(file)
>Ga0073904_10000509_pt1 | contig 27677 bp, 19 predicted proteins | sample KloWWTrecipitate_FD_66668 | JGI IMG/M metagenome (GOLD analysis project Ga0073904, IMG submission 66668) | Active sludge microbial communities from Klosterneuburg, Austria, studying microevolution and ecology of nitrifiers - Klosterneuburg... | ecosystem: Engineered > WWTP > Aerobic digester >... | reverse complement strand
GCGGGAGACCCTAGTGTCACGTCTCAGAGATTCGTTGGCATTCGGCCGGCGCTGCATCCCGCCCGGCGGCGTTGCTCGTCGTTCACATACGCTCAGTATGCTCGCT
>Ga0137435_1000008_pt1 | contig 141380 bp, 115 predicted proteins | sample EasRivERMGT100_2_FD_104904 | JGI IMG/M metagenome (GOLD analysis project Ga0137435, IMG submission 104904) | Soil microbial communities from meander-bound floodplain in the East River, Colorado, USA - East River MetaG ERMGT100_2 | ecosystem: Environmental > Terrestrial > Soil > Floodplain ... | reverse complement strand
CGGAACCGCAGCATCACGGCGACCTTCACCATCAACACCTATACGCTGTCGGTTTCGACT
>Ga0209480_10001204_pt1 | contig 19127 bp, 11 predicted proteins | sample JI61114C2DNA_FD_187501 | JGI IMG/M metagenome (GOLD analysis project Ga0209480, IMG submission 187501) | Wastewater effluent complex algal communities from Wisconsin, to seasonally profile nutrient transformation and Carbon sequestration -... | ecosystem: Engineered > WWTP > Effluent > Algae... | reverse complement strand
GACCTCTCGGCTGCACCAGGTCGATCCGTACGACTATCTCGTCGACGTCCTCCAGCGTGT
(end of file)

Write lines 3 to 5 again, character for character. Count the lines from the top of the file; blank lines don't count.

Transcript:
>Ga0137435_1000008_pt1 | contig 141380 bp, 115 predicted proteins | sample EasRivERMGT100_2_FD_104904 | JGI IMG/M metagenome (GOLD analysis project Ga0137435, IMG submission 104904) | Soil microbial communities from meander-bound floodplain in the East River, Colorado, USA - East River MetaG ERMGT100_2 | ecosystem: Environmental > Terrestrial > Soil > Floodplain ... | reverse complement strand
CGGAACCGCAGCATCACGGCGACCTTCACCATCAACACCTATACGCTGTCGGTTTCGACT
>Ga0209480_10001204_pt1 | contig 19127 bp, 11 predicted proteins | sample JI61114C2DNA_FD_187501 | JGI IMG/M metagenome (GOLD analysis project Ga0209480, IMG submission 187501) | Wastewater effluent complex algal communities from Wisconsin, to seasonally profile nutrient transformation and Carbon sequestration -... | ecosystem: Engineered > WWTP > Effluent > Algae... | reverse complement strand